A research team led by Mark Pagel at the University of Reading in the UK claims to have identified 23 “ultraconserved words”. They concluded that these words have remained largely unchanged for up to 15,000 years.
For this study, Pagel used statistical modelling techniques which took into account the frequency with which words are used in common everyday speech, to predict the existence of a set of such highly conserved words among the seven language families of Eurasia. It was hypothesized that these form a linguistic superfamily that evolved from a common ancestor around 15,000 years ago
“Everybody in Eurasia can trace their linguistic ancestry back to a group, or groups, of people living around 15,000 years ago, probably in southern Europe, as the ice sheets were retreating,” stated Mark Pagel.
Linguists have long debated the idea of an ancient Eurasiatic superfamily of languages. The idea is controversial because most words evolve too quickly to leave any evidence of their ancestry beyond 5,000 to 9,000 years. Evolution, linguistic “weathering” and the adoption of replacements from other languages eventually cause ancient words to become extinct. Most words have a 50% chance of being replaced by another term every 2,000-4,000 years.
Howvever, some words last much longer. In a previous study, Pagel’s team showed that certain words – among them frequently used numbers and adverbs – survived for tens of thousands of years before other words replaced them.
Writing in Proceedings of the National Academy of Sciences, the authors list 23 words found in at least four of the proposed Eurasiatic languages. Most of the words are frequently used ones, such as the pronouns for “I” and “we”, and the nouns, “man” and “mother”. But the survival of other terms was more baffling. The verb “to spit”, and the nouns “bark” and “worm” all had long histories.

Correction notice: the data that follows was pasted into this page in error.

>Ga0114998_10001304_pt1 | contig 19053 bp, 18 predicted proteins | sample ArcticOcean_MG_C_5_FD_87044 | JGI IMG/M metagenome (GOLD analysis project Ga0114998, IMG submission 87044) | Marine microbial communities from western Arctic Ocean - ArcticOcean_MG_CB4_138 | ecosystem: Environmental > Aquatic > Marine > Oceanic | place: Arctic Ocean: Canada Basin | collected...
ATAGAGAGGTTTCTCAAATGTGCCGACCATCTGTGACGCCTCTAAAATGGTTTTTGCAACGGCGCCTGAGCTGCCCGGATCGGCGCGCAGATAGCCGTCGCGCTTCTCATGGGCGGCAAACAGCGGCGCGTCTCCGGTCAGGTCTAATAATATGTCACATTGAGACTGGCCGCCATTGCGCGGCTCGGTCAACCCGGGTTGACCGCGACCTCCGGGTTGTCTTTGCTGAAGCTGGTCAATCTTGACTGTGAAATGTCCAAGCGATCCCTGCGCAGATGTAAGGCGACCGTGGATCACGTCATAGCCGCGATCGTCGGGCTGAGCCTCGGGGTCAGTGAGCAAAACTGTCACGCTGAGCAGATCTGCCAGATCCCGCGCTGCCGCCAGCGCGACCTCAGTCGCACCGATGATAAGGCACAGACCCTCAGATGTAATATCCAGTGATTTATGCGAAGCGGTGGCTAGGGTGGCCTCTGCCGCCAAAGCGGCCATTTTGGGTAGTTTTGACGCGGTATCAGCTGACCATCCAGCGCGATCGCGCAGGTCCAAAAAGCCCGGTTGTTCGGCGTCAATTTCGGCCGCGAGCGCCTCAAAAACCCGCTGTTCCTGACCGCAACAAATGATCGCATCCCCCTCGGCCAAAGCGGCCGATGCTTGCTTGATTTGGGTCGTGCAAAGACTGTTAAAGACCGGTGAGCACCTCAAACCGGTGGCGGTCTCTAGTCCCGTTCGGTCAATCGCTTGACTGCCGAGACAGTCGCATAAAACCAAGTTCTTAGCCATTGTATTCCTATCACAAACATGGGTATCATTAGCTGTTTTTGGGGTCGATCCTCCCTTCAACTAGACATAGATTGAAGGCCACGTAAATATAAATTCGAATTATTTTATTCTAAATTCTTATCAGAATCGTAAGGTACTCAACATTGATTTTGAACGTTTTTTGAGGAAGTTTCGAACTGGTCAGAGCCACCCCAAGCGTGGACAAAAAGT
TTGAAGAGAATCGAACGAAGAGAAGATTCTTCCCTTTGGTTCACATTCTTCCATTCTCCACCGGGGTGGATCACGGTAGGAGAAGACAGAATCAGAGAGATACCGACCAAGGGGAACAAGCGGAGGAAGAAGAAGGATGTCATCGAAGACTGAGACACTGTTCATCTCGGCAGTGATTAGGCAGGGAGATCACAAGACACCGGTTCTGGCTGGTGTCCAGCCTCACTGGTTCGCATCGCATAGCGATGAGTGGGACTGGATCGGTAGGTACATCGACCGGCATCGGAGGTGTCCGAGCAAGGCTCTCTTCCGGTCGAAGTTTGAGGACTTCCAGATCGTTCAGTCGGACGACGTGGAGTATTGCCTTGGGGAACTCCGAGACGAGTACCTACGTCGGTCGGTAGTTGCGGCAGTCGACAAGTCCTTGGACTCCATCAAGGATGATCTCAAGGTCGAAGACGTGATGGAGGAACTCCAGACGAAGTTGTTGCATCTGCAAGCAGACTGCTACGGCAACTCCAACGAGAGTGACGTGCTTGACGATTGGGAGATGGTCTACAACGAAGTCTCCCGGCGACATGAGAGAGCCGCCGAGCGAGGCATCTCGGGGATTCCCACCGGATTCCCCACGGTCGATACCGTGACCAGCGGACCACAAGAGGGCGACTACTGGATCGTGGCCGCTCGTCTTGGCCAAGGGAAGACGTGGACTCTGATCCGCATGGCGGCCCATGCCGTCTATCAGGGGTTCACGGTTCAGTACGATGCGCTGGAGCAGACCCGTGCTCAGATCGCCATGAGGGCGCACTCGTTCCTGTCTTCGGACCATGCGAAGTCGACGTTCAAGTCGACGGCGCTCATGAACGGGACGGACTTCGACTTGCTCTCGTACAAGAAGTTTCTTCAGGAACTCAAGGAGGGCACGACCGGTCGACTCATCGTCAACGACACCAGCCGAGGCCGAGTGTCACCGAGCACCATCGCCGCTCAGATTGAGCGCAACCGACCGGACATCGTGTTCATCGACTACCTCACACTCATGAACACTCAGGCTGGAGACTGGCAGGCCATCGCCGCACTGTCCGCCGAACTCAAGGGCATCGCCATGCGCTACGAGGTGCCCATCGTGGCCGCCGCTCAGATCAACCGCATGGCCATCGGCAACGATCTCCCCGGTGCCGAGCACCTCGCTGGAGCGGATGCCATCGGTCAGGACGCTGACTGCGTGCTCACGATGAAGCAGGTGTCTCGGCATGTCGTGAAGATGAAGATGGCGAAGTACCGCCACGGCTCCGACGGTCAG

“Bark was really important to early people,” said Pagel. “They used it as insulation, to start fires, and they made fibres from it. But I couldn’t say I expected “to spit” to be there. I have no idea why. I have to throw my hands up.”
Only a handful of verbs appear on the list, but Pagel points out “to give”, which appeared in similar form in five of the Eurasiatic languages. “This is what marks out human society, this hyper-co-operation that we do,” he said.
From their findings, the scientists drew up a family tree of the seven languages. All emerged from a common tongue around 15,000 years ago, and split off into separate languages over the next 5,000 years.
“The very fact that we can identify these words that retain traces of their deep ancestry tells us something fundamental about our language faculties. It tells us we have this ability to transmit highly complicated and precise information from mouth to ear over tens of thousands of years,” said Pagel.